It’s been snowing all night on top of snow that’s already there, and it’s still snowing at this point. So I thank her for calling me ahead of time instead of being horrendously late. She brainstorms with me about who else I could call; together, we come up with three or four other women from our church congregation.

I called all of them. They all have kids that are grown up, and all of them are retired grandmas. I get kind and hip Chloe’s voice mailbox, and I leave a message. Quiet and craft-y Mary tells me that she hates to turn me down, but her nerves just aren’t up to it today. (Nerves. What does that translate to medically? Anxiety? Depression? Fibromyalgia?) Finally, I find Toni, two hours before I need to leave for my appointment, and she’s the one who ends up coming over at the time I need her.

The rest of the day runs smoothly. The two girls I rely on arrive on time, the babysitter and my chauffeur, so I arrive on time. Sometimes, it’s amazing how much I depend on other people to look good. The girls at the reception desk ask where the baby is, and I’m happy to see my doctor’s nurse. When I’m sitting in a second waiting room, though, Chloe calls me back. She’s just checking up on me, because she loves me so. She was busy taking a friend to her doctor’s appointment.

That’s the fifth doctor’s appointment I’ve encountered. Yesterday presented an eerie pattern. Well, at least the girl I found to drive me to my appointment was reliable. And Toni ended up putting a fussy baby to sleep and knitting in front of the TV for most of the time.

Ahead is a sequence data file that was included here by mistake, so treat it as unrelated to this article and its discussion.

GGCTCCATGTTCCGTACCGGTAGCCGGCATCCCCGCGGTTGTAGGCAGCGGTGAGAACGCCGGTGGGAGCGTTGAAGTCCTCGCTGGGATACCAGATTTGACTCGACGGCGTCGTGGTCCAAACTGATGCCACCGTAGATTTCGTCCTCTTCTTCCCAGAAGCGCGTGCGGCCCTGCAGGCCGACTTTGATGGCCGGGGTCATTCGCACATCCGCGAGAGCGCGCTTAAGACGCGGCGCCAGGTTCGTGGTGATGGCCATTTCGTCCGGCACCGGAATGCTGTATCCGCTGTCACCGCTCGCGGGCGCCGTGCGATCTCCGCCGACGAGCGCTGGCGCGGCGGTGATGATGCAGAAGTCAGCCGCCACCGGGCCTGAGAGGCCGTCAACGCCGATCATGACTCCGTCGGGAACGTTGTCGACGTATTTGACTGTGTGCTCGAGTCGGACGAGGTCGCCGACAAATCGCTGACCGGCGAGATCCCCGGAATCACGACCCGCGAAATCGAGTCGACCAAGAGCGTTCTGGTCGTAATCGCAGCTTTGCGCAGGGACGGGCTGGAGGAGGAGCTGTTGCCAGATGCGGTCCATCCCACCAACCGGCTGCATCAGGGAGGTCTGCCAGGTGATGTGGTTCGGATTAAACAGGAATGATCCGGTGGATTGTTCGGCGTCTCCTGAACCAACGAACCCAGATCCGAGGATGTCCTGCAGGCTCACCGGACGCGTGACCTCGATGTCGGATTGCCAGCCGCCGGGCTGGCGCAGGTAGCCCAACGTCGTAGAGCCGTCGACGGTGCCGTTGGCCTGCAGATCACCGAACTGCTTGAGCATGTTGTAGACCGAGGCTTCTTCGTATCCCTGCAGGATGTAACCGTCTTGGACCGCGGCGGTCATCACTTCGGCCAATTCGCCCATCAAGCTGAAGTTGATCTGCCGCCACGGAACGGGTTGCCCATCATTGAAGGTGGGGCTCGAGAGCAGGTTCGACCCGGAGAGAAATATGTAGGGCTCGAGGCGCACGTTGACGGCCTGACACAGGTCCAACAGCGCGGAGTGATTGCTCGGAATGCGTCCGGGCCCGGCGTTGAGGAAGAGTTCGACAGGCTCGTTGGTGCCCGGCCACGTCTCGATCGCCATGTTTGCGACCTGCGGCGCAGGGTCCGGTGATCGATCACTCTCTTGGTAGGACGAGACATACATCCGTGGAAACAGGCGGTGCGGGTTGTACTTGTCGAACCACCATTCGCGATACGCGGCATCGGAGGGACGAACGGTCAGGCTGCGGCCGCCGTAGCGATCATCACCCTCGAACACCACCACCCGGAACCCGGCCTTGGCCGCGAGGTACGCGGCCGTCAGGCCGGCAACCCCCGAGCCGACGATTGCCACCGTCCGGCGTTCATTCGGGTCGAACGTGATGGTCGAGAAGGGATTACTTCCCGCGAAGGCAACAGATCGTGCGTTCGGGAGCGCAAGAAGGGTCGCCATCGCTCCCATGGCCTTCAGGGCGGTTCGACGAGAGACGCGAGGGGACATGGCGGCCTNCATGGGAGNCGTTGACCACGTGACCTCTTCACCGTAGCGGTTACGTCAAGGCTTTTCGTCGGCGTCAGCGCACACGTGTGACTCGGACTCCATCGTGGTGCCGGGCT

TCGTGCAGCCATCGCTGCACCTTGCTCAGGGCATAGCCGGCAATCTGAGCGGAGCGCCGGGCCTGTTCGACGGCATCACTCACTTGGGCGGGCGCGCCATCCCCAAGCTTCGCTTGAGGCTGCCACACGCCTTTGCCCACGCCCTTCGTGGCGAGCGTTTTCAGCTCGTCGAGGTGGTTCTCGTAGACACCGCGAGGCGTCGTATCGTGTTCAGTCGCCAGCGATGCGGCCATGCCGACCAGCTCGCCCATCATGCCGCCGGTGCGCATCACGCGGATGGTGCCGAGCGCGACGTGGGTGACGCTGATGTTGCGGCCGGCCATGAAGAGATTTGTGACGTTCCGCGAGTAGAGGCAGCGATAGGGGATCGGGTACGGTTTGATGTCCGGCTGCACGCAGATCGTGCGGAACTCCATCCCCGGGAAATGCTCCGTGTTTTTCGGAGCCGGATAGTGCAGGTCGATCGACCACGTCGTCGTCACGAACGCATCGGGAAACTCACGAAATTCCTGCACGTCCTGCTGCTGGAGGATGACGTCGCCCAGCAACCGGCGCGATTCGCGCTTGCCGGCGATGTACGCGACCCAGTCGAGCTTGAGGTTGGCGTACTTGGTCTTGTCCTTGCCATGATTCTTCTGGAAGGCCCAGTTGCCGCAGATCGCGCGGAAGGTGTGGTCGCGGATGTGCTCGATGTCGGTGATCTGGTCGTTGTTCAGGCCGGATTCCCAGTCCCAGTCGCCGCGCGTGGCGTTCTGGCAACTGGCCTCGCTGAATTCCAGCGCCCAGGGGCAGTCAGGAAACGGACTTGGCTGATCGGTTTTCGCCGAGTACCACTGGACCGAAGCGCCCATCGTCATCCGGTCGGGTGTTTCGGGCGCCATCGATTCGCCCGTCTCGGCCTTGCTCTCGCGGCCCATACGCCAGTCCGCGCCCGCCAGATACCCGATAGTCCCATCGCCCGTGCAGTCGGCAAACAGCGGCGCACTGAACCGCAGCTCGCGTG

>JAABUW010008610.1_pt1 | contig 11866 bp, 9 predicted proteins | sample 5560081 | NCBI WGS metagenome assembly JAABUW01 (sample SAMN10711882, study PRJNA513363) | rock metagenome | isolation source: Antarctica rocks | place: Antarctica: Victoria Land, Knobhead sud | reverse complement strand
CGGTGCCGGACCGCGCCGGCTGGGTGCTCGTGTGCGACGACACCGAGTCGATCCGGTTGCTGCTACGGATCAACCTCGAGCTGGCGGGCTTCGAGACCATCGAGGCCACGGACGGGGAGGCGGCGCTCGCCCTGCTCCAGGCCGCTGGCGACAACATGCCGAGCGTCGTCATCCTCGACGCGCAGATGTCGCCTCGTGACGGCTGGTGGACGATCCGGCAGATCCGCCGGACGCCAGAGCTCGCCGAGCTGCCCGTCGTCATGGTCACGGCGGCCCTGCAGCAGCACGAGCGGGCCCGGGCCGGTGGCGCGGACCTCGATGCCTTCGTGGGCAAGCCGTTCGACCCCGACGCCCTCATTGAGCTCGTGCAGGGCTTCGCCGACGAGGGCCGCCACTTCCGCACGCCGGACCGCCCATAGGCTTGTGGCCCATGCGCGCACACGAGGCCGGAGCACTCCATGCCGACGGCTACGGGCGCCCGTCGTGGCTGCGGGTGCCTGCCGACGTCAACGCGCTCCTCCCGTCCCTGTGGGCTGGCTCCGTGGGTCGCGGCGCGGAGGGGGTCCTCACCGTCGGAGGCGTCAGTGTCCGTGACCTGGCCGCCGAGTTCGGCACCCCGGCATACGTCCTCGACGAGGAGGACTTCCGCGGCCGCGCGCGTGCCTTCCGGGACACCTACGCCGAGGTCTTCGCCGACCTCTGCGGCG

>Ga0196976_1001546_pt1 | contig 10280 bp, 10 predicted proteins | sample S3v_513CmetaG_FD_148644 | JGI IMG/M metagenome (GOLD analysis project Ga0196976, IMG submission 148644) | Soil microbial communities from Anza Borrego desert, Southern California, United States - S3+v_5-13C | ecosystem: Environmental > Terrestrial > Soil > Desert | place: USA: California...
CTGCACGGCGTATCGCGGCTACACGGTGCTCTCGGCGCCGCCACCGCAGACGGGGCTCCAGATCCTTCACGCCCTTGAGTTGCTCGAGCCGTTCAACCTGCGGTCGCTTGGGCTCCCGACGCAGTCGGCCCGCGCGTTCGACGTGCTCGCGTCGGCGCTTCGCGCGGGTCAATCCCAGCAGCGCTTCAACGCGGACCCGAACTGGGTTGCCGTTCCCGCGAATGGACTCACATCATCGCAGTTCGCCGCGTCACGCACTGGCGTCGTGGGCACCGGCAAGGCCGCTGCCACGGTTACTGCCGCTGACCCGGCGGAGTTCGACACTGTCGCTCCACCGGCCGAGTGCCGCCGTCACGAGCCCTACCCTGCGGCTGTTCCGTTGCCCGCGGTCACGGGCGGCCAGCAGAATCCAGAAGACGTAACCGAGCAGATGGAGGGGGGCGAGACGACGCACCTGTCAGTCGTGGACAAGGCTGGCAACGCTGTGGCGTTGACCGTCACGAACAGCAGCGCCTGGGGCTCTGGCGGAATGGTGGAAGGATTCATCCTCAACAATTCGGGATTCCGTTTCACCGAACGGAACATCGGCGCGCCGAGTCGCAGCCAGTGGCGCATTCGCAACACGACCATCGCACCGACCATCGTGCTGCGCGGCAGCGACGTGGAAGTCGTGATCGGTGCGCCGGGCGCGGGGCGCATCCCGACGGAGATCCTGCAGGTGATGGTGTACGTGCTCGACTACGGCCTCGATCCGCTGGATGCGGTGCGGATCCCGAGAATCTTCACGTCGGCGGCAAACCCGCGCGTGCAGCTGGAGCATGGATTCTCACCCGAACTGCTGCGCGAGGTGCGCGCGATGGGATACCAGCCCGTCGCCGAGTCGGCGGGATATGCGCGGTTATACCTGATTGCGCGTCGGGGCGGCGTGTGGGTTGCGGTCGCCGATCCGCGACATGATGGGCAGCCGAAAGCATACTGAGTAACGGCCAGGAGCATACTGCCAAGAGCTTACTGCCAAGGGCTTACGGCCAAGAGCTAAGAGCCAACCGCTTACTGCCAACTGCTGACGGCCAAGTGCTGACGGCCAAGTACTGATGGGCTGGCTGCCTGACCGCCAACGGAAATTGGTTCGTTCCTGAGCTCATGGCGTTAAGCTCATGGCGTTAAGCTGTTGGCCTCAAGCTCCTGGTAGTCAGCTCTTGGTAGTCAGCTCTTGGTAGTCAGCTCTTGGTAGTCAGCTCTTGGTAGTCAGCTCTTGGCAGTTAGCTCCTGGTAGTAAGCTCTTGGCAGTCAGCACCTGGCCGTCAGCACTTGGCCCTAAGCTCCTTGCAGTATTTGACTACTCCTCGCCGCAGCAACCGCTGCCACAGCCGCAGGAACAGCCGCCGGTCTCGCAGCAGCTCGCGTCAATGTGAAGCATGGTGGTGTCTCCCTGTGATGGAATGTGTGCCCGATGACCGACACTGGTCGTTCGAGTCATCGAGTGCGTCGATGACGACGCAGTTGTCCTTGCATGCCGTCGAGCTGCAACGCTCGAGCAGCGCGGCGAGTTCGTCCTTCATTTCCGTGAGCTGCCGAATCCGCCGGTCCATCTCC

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About The Original Kate

Along with artistic tendencies, Kate enjoys unusual people and is constantly striving for some sort of nonconformity. Kate offers a perspective that is thoughtful but well-written and full of images within the words. Other tidbits that might intrigue: she has very long auburn hair, and, you guessed it, her favorite color is orange.

Posted on December 9, 2009, in From Rabid-Mormon Land Known As Utah and tagged , , , . Bookmark the permalink. 10 Comments.

  1. I know it seems completely and ridiculously cumbersome and that there has to be an easier way, but… I’m afraid you’re going to have to get used to putting the car seat in different vehicles and taking the baby with you to most places.
    I admit it feels completely crippling at first, but after a while, you don’t even think much of it.